Saturday, September 8, 2007
Fault-Finders and Appreciators
by Troy Chapman
There are two kinds of seeing in the world, two modes of looking at everything. The first is fault-finding mode. When we’re in this mode, all we look for are the flaws, sins and imperfections of people, situations and the world. Our eyes are tuned to the “what’s-wrong frequency.” The second is appreciation mode. In this mode we see flaws and imperfections but we’re not obsessed with them; we’re looking for something to appreciate and keeping our eyes tuned to the “what’s-good frequency.”
I’ve had friends of both persuasions and I can tell you the appreciators are a lot easier to be around than the fault-finders. Fault-finders are generally not too happy — self-satisfied, often, but seldom truly happy. And joy doesn’t exactly follow them around either.
Appreciators, on the other hand, are generally happy — they feed on appreciation, after all — and joy follows them around like the scent of lilacs.
We’ve all met both kind of seers in the world. We deal with them every day in countless different roles. Think about your experience with these two kinds of people for a minute and ask yourself this question: what kind of friend do you want to be to yourself?
We know that fault-finding is toxic to the people who do it and those to whom it’s done. We know, just as well, that appreciation is nourishing to both the people who practice it and the people it’s directed at. So if we practice either one of these within ourselves, we get a double dose of the fruit. If we choose fault-finding, we make ourselves sick by being a fault-finder and being a victim of a fault-finder.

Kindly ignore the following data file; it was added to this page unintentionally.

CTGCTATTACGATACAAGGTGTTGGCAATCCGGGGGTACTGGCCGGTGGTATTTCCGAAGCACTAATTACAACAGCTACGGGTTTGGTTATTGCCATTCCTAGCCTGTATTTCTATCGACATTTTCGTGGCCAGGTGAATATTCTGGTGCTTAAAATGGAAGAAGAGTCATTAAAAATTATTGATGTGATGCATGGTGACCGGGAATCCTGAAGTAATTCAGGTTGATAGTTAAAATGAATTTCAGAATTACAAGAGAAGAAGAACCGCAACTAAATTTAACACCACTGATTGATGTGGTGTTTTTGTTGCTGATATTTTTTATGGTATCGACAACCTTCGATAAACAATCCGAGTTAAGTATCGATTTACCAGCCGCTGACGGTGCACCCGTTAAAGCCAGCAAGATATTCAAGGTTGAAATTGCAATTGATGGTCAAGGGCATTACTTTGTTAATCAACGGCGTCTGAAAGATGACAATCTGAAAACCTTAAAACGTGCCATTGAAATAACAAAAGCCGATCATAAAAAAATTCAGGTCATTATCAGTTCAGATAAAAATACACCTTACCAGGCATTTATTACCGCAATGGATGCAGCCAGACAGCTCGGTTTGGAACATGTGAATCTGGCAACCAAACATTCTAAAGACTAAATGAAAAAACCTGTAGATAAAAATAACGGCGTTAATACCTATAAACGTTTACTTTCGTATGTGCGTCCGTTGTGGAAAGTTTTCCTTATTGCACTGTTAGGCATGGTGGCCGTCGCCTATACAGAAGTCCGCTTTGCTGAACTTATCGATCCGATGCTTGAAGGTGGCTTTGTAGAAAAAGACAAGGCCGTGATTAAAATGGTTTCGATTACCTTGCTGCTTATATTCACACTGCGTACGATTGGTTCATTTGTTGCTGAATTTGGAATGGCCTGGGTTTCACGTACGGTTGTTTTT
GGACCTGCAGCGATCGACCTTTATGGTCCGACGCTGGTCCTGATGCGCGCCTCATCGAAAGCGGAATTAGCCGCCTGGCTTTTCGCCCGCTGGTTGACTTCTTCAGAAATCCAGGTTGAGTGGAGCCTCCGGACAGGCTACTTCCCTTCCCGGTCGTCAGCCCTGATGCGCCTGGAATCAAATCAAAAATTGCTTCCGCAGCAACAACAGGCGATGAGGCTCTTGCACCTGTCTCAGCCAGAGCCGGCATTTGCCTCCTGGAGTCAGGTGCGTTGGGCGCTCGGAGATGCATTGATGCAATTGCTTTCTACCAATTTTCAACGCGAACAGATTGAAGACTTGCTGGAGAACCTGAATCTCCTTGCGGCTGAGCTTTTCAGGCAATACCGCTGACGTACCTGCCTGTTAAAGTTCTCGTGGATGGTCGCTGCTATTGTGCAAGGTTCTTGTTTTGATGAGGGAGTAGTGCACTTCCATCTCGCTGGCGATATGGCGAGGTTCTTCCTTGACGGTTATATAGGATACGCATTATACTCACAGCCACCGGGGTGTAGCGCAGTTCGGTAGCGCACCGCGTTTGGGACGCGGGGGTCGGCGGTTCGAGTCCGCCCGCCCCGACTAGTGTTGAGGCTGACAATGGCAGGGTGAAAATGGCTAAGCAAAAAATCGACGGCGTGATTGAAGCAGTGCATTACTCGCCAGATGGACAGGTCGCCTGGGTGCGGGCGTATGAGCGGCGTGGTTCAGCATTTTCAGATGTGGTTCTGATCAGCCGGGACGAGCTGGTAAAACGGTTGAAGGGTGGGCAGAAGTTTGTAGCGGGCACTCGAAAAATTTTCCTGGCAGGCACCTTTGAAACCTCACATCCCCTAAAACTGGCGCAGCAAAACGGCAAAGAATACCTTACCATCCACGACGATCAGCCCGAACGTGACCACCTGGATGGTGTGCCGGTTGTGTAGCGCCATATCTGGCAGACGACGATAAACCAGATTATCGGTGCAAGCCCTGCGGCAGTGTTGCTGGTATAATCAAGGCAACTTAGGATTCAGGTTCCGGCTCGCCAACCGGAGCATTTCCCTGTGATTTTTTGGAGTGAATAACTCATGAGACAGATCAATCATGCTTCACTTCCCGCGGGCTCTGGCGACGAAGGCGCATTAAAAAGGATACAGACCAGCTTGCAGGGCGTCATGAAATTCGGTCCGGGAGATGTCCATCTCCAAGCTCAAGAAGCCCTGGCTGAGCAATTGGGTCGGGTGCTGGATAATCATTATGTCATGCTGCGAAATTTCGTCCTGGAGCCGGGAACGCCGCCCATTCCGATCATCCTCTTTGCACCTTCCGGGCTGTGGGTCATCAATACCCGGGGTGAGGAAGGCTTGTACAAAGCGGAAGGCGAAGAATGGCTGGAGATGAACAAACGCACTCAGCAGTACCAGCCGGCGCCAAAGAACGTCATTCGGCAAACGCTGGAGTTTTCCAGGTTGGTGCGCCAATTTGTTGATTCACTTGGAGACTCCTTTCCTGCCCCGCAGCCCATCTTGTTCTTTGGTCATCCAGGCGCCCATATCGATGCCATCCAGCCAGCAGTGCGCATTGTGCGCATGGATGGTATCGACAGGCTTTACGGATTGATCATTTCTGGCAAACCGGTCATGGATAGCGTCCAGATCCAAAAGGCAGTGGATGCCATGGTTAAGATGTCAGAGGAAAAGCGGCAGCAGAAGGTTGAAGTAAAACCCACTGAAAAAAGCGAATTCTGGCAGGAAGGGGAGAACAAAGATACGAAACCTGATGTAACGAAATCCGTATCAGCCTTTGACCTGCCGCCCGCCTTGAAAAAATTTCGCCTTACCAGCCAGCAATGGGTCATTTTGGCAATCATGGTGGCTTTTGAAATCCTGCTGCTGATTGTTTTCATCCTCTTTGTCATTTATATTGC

If we choose appreciation, we heal ourselves by its practice and by virtue of being appreciated. To appreciate is simply to be aware of, to value and be thankful for. Not that difficult, really. Practicing it, however, is a choice and habit. Make the choice and follow it through and the habit will follow.
Here’s what I’ve found as I’ve tried to practice this: If I’m in a funk, depressed, angry, wallowing, it’s a red flag telling me I’ve shifted to fault-finding mode. These are always connected just as appreciation and contentment are connected. Indeed, appreciation is key to contentment, to well-being.
Deciding how we want to look at ourselves — as appreciators or fault-finders — is the same as deciding to be well or ill. We need to be a friend to ourselves, and a good friend, not one who’s constantly pointing out flaws we already know about. It’s something I’ve been striving to accomplish for years and still struggle with daily. I guess I’m making progress though, because now, instead of pointing out to myself daily that I still haven’t mastered it, I get up most days with an appreciation for my effort and tenacity, if nothing else. I’m still here and so are you. That’s worth appreciating.
Sketch by Troy Chapman